What happens when a product’s attributes, such as ingredients or manufacturing method, imply a particular benefit but customers lack the information to understand it? Instead of ignoring the attribute as one might expect, researchers found that customers may actually treat it as valuable, creating a competitive advantage for the brand promoting it. Winter coats that included “alpine class fill”, pasta sauce made in “authentic Milanese style” and audio players with “studio-designed signal processing” were all valued higher in experiments than competing products that didn’t contain the same type of meaningless attribute.
If a product experience is successful, consumers may view the outcome as a specific result of the attribute – reinforcing their viewpoint. But, researchers also found that the effect was strong enough to persist even if consumers discovered that the attribute was meaningless all along.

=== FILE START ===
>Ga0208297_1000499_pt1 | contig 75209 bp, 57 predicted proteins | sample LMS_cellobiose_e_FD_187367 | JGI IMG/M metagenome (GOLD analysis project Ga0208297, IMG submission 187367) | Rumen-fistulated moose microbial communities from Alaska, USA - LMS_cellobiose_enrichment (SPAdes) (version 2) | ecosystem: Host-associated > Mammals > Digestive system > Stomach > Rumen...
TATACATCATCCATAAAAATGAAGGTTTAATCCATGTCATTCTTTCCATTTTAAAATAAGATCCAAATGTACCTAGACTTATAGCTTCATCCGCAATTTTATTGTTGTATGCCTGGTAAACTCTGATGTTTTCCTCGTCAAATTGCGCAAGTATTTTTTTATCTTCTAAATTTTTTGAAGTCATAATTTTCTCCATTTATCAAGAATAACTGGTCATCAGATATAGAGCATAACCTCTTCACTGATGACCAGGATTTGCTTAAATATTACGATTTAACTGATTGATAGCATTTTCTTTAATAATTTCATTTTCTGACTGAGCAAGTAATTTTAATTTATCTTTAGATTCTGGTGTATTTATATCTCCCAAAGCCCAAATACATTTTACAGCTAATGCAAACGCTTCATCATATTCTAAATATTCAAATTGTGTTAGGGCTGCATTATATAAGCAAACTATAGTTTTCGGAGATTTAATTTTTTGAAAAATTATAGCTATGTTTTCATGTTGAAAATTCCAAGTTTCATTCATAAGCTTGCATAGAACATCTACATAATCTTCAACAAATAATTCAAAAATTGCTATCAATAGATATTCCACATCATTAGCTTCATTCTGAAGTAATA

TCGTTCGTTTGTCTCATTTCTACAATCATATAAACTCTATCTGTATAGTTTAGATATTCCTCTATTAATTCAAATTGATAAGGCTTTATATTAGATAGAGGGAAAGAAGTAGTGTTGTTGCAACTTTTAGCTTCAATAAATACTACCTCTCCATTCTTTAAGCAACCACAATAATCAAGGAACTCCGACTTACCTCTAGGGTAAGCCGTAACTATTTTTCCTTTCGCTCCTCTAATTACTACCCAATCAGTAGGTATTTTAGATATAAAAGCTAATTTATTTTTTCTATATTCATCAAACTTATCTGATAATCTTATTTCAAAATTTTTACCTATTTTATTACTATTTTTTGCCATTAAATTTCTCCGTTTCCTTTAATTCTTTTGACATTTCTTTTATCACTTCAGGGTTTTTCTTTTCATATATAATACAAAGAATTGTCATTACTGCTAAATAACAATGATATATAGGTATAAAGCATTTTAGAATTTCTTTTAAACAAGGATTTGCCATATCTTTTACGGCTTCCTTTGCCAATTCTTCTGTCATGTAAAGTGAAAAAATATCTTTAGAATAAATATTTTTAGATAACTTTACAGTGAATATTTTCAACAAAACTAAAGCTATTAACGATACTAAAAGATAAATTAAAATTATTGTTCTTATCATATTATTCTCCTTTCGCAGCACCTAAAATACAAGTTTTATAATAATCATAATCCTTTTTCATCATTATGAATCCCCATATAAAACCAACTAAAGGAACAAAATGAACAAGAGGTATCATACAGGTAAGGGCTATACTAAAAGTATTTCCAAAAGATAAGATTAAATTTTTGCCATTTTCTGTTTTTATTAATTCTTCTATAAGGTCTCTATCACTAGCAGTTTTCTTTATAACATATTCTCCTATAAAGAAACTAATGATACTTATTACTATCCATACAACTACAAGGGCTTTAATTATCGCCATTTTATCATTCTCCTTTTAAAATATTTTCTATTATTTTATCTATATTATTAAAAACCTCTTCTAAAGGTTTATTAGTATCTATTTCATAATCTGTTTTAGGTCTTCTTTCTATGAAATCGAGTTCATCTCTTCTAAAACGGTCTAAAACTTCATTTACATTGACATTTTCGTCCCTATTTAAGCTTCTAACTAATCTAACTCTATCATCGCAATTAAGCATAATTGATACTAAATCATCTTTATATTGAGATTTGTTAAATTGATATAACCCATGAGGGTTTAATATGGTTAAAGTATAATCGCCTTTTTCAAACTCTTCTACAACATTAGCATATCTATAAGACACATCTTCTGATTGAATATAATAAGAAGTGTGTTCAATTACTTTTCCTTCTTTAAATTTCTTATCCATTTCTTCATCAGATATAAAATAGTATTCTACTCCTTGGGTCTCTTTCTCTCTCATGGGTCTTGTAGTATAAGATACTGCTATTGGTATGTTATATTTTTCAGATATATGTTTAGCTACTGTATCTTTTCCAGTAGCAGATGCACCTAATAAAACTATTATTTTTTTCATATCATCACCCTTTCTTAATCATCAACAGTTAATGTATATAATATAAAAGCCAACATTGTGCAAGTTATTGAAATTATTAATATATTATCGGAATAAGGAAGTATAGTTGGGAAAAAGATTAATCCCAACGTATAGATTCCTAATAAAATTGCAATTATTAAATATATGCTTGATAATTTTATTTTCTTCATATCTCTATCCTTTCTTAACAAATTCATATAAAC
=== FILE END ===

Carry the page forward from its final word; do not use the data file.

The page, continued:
As price plays a strong role in the buying process, it must be aligned with the customer’s valuation of the product’s attributes. At a low / average price, customers may recalibrate their perspective and this unique behavior is not observed. If you decide to experiment with this opportunity, try simply pricing above your competitors, avoiding anything extravagant that could trigger deeper evaluations.